Childhood caries education can save millions of dollars

2013 04 16 16 30 40 669 Diverse Children 200

The state of New York could save $50 million and improve young children's oral health by educating parents about early childhood caries (ECC), according to a new study with national and practice implications.

Early childhood caries accounts for a disproportionate share of dental expenditures in Medicaid and the Children's Health Insurance Program, according to the report authors. Current treatment options repair caries damage but do not target the underlying causes of disease.

Researchers modeled how alternative caries control strategies in New York may impact the state's net cost and percentage of young children with ECC over a 10-year period. Their report, which is published in the current Journal of the American Dental Association, specifically focused on children younger than age 6 who are enrolled in New York's Medicaid system (JADA, April 2015, Vol. 146:4, pp. 224-232).

“Interventions that begin early in children's lives or that affect early stages of caries development anticipate greater disease reductions compared with [the] baseline.”
— Burton Edelstein, DDS, MPH, and colleagues

The researchers analyzed nine alternative intervention strategies, including community water fluoridation (CWF) and motivational interviewing, to discover if they could effectively reduce the percentage of children with caries. They examined projected outcomes, costs, and net savings to the state over a 10-year period.

The researchers found that intervention strategies that empowered families and targeted the youngest children are projected to be the most effective at decreasing the number of children with early childhood caries.

"Overall ... interventions that begin early in children's lives or that affect early stages of caries development anticipate greater disease reductions compared with [the] baseline than do interventions that target the children at the highest risk," wrote lead author Burton Edelstein, DDS, MPH, and colleagues. Dr. Edelstein is a professor of dental medicine and health policy and management at Columbia University Medical Center in New York City and the founder of the Children's Dental Health Project (CDHP, as well as a senior fellow in public policy for the organization.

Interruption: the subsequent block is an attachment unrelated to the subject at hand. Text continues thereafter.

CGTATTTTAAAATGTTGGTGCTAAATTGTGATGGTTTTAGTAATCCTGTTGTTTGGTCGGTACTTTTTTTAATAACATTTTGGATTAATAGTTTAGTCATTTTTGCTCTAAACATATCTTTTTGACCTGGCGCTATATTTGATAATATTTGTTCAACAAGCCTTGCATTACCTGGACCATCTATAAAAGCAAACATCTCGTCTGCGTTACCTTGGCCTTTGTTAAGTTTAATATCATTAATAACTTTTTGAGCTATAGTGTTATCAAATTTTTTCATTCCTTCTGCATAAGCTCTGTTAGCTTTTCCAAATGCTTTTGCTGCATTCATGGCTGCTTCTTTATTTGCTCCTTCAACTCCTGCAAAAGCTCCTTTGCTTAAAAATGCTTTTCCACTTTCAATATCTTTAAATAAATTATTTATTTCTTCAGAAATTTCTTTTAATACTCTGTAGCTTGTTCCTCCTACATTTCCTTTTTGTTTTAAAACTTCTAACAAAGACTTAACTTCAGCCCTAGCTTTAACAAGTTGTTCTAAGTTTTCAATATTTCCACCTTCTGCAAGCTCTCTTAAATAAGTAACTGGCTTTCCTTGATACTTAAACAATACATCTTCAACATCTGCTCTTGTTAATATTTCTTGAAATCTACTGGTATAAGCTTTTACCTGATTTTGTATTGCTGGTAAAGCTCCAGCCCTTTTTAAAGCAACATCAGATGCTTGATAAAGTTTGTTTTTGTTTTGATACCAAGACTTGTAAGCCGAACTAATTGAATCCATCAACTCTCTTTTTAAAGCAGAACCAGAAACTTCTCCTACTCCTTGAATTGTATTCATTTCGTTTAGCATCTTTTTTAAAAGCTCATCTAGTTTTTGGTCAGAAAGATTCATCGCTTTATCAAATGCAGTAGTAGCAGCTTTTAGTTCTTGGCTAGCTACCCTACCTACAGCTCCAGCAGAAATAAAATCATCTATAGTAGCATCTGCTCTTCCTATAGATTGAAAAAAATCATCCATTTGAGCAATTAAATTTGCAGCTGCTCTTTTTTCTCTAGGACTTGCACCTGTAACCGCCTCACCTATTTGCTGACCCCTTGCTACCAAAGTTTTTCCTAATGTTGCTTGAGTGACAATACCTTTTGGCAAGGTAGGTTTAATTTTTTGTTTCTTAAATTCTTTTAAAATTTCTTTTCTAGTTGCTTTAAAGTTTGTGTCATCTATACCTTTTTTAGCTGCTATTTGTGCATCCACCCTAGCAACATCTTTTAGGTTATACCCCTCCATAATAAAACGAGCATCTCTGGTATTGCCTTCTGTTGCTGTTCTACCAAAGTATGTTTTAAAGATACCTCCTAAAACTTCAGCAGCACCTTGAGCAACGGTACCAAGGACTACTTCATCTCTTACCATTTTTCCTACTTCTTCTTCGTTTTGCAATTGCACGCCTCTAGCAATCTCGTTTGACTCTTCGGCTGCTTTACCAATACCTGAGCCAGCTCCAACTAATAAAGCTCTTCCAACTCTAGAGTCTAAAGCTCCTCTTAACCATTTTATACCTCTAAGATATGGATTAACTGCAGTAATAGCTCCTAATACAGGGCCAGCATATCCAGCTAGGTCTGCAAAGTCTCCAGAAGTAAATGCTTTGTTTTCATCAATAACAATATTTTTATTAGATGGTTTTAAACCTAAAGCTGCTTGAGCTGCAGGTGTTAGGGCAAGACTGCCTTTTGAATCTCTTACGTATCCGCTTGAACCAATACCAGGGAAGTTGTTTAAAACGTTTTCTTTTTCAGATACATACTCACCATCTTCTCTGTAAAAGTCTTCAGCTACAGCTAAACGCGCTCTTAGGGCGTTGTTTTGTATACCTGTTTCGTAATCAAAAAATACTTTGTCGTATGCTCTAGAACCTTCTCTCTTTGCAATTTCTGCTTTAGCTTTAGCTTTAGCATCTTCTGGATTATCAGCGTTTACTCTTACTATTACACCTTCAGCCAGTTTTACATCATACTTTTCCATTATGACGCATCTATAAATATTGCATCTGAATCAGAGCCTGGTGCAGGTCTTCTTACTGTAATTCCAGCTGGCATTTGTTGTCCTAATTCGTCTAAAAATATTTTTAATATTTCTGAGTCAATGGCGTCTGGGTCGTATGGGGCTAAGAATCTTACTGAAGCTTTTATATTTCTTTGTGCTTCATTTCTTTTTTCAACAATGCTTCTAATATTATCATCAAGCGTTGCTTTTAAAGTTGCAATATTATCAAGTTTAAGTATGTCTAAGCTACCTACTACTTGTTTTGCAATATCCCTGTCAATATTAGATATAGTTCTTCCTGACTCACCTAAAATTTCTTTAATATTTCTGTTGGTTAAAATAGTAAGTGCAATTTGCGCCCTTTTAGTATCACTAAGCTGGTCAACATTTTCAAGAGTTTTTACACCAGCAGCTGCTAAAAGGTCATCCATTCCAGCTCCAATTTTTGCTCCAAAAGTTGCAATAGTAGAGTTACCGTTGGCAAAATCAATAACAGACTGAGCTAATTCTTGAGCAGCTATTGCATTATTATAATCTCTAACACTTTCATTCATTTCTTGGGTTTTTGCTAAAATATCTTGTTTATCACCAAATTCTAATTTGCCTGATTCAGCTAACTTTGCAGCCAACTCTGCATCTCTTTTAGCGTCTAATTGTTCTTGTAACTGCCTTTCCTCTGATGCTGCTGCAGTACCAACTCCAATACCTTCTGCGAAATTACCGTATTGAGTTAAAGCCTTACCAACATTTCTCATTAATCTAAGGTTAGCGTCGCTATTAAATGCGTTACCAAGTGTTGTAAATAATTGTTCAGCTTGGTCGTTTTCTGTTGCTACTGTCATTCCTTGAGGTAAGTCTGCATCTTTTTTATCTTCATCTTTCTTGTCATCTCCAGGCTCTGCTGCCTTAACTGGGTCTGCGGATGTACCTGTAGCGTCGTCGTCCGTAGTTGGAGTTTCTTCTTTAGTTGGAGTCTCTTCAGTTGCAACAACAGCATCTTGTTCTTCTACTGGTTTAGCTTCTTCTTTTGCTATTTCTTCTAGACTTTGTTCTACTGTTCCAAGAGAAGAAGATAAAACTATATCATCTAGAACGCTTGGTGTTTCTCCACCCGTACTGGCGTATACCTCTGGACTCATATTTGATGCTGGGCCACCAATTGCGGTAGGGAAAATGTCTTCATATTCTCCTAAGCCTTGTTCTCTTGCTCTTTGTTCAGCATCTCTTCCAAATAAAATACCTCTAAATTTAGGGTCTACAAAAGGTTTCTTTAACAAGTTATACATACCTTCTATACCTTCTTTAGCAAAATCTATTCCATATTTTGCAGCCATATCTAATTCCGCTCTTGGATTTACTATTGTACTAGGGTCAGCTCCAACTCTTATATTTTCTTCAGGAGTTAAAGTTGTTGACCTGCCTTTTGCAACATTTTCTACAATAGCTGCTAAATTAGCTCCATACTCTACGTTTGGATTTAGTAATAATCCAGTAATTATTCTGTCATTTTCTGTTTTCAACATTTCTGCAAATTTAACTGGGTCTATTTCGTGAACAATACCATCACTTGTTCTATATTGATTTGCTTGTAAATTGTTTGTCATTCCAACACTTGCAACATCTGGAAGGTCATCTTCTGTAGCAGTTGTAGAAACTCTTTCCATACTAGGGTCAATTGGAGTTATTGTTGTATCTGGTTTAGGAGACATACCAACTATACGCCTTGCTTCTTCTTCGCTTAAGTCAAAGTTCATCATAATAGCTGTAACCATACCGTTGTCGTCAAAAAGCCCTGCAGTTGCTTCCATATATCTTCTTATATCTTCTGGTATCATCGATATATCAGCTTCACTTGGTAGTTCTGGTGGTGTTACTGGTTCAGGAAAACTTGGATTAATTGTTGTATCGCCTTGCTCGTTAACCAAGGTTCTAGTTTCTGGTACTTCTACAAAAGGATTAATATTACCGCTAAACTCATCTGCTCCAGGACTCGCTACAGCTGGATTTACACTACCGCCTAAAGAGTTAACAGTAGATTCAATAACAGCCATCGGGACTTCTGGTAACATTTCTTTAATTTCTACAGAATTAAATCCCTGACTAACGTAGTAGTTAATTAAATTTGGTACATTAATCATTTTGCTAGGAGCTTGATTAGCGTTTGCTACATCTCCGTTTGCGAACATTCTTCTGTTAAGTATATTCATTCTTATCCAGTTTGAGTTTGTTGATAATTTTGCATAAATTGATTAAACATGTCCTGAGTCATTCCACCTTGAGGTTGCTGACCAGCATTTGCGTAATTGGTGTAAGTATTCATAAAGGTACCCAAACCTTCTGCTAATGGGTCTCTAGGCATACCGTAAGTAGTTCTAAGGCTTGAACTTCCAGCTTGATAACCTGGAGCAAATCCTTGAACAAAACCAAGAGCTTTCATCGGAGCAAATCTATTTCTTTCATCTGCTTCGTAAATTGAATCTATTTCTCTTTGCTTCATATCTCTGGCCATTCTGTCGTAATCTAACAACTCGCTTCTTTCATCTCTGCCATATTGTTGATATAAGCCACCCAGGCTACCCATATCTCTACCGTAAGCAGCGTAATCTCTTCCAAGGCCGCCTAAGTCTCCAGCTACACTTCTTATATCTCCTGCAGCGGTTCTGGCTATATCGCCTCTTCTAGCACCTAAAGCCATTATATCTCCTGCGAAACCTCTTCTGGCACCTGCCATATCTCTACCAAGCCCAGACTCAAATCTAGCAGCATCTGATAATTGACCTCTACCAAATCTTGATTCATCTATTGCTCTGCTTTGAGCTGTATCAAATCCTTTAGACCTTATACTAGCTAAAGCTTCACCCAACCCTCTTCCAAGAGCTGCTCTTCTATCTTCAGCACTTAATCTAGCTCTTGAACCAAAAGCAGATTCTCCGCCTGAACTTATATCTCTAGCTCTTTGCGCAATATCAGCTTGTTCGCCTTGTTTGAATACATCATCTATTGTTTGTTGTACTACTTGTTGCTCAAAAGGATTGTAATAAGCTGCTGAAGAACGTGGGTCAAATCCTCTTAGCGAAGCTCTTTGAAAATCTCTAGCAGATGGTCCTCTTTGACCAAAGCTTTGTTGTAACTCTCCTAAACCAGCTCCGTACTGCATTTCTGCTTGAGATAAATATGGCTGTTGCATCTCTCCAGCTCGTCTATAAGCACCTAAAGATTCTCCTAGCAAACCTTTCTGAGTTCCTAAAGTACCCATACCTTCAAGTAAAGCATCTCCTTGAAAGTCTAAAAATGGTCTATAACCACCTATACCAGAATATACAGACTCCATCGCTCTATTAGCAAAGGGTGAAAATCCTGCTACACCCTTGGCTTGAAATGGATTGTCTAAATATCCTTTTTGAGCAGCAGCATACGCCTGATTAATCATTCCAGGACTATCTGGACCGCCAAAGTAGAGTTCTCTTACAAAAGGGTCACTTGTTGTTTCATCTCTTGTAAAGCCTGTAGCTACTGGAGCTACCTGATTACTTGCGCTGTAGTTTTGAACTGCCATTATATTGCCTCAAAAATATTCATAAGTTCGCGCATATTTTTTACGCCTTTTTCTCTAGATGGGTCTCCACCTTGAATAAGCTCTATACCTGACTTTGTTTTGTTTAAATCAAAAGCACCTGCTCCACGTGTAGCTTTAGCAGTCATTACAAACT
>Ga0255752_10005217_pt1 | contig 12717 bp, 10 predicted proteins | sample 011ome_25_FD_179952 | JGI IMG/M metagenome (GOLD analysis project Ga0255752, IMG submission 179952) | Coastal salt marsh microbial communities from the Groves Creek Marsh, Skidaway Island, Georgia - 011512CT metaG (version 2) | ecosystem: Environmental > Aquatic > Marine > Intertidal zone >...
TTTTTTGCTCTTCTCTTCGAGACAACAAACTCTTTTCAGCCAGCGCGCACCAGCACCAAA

Dramatically reduce caries by targeting new parents

Specifically, the researchers found that motivational interviewing is projected to have one of the greatest percentages of caries reduction, while also saving the state the most money. Motivational interviewing is a form of counseling in which one party motivates another to achieve a goal through conversation. In the case of dental care, it can be done by nonprofessional healthcare workers, making the strategy less expensive than other forms of intervention.

By starting motivational interviewing when children are 6 months old, the state could see a 45% decrease in caries compared with the baseline and save almost $50 million over the course of a decade. Early action is key, however, and, instead of saving money, the state could lose almost $24 million by waiting until children are 2 years old to start the intervention, the study authors noted.